• Reports to the executive committee and by extension to the State Central Committee. Primary roles and responsibilities include raising money into the State Party accounts and into the IEC to achieve objectives and meet the requirements agreed upon with the Executive Committee per party bylaws.
  • Messaging through the support of the communications director on a daily weekly and monthly basis to insure performance.
  • Establish goals, timelines and metrics for the CEO and staff.
  • Hold monthly meetings to monitor progress, re-evaluate goals, and allocate resources.

CEO – Steve House

House is the former CRC State Chairman, Adams County Chairman, business owner, and consultant. Steve House and all outreach and social media directors will functions as volunteers.

  • Reports to the Chairman and is governed by all CRC bylaws regardless of the fact that this role is not defined in the bylaws.
  • Runs the day to day operations of the party including working with county parties on development of plans and programs.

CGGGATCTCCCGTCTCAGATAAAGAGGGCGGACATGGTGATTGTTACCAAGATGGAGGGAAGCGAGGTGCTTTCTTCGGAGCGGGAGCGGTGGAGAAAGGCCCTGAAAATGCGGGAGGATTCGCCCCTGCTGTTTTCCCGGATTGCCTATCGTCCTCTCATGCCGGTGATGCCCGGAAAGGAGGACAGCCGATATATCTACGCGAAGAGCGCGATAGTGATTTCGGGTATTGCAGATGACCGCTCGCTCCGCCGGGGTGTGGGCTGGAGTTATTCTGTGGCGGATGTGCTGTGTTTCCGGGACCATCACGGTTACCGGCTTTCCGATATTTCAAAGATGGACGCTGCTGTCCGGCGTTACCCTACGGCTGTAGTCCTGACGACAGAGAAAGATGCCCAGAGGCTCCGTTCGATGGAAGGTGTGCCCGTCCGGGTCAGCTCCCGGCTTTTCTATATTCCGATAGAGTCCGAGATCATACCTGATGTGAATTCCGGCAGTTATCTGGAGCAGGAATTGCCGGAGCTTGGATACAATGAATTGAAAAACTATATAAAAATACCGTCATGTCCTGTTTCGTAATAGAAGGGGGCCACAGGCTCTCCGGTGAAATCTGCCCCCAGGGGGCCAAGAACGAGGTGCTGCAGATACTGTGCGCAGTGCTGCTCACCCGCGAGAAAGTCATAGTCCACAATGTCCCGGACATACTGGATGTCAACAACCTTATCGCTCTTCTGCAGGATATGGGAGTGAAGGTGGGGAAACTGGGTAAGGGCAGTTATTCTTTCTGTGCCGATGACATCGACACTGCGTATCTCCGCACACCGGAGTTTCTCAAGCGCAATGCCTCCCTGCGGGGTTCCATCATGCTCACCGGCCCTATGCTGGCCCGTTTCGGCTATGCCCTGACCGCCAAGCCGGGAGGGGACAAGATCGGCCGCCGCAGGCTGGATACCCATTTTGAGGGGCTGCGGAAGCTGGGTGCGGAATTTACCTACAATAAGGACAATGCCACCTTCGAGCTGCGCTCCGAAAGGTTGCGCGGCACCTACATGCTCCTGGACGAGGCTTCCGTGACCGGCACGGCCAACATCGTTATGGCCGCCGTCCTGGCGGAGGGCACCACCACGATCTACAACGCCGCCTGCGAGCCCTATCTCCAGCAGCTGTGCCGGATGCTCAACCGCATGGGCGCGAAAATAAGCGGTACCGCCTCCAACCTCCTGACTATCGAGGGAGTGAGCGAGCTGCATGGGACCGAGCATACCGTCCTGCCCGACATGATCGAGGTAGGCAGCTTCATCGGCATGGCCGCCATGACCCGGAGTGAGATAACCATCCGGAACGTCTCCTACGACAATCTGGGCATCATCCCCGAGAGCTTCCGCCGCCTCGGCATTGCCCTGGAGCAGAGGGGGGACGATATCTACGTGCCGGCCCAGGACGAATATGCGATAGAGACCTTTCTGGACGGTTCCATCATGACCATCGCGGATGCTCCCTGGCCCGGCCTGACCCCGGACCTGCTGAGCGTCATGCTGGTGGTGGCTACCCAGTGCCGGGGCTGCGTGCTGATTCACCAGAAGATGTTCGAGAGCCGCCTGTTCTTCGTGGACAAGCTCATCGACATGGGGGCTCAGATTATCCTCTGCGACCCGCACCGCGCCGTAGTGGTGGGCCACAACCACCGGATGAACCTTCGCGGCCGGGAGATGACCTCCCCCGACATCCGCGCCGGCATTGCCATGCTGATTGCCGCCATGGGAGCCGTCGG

• Works with new county chairman to develop them and their county strategy.
  • Supports fund raising in coordination with the Chairman and specifically is responsible for digital, mail, and low dollar fund raising.
  • Interfaces with RNC ground operations and supports candidates across all offices in the state including federal candidates as needed.
  • Insures that all statutory requirements of the party are completed fully and on time.
  • Works with targeted precinct leaders in critically important areas in support of their county leadership and candidates.
  • Attends functions in the absence of the Chairman whenever necessary.
  • Works with Vice Chairman and Secretary on development of their role and responsibilities.
  • Interfaces with the executive committee as needed.
  • Works with all appointed committees on behalf of the Chairman.

Executive Director

  1. Reports to the CEO and indirectly to the Chairman and to the Treasurer.